A member of medical staff secures his face mask inside a theater at Queen Elizabeth Hospital Birmingham, part of the University Hospitals Birmingham NHS Foundation Trust, in Birmingham, U.K., on Monday, Feb. 20, 2017. Health care repeatedly appears near the top in surveys of voters' concerns. Photographer: Matthew Lloyd/Bloomberg
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NHS chiefs are holding emergency talks on Monday to tackle a staffing crisis caused by large numbers of consultants turning down extra shifts for fear of being landed with huge tax bills.

The chair of NHS Improvement, which oversees NHS trusts, and the British Medical Association, representing 125,000 consultants and GPs, are meeting to find a solution to the crisis, which has reportedly left some hospitals having to “beg and borrow” for staff.

An investigation by the Financial Times has found widespread evidence of consultants — the most experienced hospital doctors — refusing to take on extra work to clear patient backlogs fearing extra pay would bust tax allowances on their pensions contributions, triggering punitive bills.

The FT’s investigation found the pension tax issue had increased the risk of delays in cancer diagnosis in some parts of the UK, and had lengthened waiting times for surgery, such as hip replacements. Critical areas including intensive care, emergency departments, radiology and pathology are also being affected.

“Due to the pensions tax risk I no longer offer to cover gaps in the weekend rota,” one emergency stroke consultant said on condition of anonymity.

“Many of my colleagues have done this now to avoid the tax charge. This is resulting in a precarious manpower situation where the hospital has to beg, bargain and borrow to try to get cover on a weekly or fortnightly basis for an area covering one-fifth of London.”

At Monday’s meeting, Dido Harding, chair of NHS Improvement, and Julian Hartley, who is leading the new NHS workforce improvement plan, will meet doctors’ unions and attempt to resolve the issue, which has worsened since the annual allowance taper was introduced in 2016.

Those with gross taxable incomes of more than £110,000 can fall into the “taper zone” and will have to restrict their annual pensions savings to as little as £10,000 to avoid incurring a tax charge.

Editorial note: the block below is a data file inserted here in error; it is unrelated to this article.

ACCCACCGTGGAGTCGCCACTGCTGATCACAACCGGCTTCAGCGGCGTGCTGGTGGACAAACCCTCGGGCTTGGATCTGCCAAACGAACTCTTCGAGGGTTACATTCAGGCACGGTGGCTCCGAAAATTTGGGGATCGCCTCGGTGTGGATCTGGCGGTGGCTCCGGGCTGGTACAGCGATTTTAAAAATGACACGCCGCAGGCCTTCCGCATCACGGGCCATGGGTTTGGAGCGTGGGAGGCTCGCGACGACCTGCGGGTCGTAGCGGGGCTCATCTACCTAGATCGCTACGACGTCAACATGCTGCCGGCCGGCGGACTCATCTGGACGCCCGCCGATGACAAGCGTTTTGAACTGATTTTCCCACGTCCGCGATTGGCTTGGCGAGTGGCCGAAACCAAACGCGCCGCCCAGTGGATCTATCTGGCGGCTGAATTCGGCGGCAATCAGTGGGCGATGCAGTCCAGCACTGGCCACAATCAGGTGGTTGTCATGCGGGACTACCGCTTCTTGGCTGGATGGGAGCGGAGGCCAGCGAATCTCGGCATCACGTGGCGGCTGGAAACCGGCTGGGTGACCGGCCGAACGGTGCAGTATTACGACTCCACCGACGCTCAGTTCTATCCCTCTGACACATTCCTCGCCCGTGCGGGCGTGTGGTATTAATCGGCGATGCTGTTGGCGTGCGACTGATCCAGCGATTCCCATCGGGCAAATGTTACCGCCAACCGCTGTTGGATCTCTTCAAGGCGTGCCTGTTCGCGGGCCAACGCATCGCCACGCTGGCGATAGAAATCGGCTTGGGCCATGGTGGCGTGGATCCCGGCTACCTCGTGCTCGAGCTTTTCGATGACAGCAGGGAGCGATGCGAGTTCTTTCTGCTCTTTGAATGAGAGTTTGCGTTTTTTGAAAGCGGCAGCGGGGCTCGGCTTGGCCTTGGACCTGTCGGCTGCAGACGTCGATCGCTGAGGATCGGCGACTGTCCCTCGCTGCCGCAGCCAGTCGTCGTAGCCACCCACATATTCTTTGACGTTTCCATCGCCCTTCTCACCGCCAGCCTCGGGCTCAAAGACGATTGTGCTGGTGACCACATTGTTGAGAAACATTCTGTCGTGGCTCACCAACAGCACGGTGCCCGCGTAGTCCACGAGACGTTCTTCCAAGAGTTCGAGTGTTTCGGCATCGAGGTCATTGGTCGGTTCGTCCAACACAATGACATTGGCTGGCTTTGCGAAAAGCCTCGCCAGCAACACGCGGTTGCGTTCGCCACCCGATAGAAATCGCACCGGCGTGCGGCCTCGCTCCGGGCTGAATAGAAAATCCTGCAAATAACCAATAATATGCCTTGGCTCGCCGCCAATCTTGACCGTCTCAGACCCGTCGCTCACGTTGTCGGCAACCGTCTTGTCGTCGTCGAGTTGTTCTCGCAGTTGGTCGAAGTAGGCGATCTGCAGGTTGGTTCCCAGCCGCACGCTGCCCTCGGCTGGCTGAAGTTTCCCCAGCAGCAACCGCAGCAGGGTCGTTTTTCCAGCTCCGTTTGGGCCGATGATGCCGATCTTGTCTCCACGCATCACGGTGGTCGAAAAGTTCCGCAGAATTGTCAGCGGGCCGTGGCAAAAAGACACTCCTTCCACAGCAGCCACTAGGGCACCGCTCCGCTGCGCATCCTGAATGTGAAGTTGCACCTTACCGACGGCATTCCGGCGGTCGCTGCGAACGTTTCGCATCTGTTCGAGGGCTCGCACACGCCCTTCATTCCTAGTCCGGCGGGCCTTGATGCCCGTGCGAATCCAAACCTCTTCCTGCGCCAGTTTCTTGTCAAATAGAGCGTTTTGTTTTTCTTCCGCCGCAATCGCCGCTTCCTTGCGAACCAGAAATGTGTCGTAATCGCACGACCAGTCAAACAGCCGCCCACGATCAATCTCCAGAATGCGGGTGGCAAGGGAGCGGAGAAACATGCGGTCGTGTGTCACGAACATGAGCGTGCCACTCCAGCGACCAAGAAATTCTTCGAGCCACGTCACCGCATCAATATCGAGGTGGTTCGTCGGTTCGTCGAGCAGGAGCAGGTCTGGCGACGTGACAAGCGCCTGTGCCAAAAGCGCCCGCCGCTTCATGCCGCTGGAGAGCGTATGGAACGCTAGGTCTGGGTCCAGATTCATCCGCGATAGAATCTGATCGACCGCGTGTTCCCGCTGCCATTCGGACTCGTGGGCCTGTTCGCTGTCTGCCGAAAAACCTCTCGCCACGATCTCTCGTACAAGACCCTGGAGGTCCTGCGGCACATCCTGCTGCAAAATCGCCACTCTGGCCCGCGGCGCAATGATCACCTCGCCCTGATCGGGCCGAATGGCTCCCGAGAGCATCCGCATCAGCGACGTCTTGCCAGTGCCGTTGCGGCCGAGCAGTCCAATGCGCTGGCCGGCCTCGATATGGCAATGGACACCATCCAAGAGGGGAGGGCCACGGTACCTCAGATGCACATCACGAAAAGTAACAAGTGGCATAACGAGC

Experts say “fiendishly complex” rules governing how the taper is calculated have left savers in schemes such as the NHS unable to predict the size of any tax charges for allowance breaches.

The FT has spoken to more than 40 NHS consultants who recently faced unexpected tax bills ranging from £6,000 to £87,000 for breaching the taper. Rigid pay and pension rules in the NHS mean doctors have few options to mitigate the impact of further tax bills — other than reducing their hours to limit pension contributions, quitting the NHS pension plan, or taking early retirement.

One emergency medicine consultant, aged 50, said he had pulled out of additional shift work in an understaffed and busy department after getting a £35,000 tax bill.

A senior histopathologist working in cancer diagnosis in northern England said he was now turning down extra work after being landed with a £30,000 tax charge.

“I have written to my MP about this, explaining that patients on a cancer pathway will not have their histology reported in a timely fashion and this leads to delays in planning treatment,” said the consultant.

A consultant in anaesthesia and intensive care in Scotland said he had stopped all waiting list activity and may drop his sessions further after being hit with a £6,000 bill.

“In our department, I believe every consultant now feels unable to take pay to extra work,” said the consultant. “This is the opposite of what we know is needed, but the consequences for us of inadvertently getting tax penalties are too difficult to contemplate.”

Ros Altmann, a former pensions minister, described the situation as “utter madness”, saying: “For pensions to be driving good medical staff away, the most senior and most valuable of all our NHS personnel, is a clear example of unintended consequences of pension complexity.”

The BMA has called on the government to scrap the taper for its members, saying the restriction affects doctors more than any other group.

NHS Employers, the body which represents NHS trusts, favours introducing greater “pension flexibility” over changes to the tax regime. “The NHS is suffering from a workforce shortage, and any suggestion that clinicians are looking to reduce or end their NHS commitments should be cause for alarm,” a spokesperson said.

A Department of Health and Social Care spokesperson said there were more than 15,000 more doctors on hospital wards since 2010 and “their dedication ensures patients get excellent, safe care”.

“It is incredibly important we retain and maximise our staff’s skills. We will publish a workforce implementation plan later this year which will consider what measures are appropriate to achieve this.”

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Three changes to get rid of perverse tax incentives / From John Ralfe, John Ralfe Consulting, Nottingham, UK

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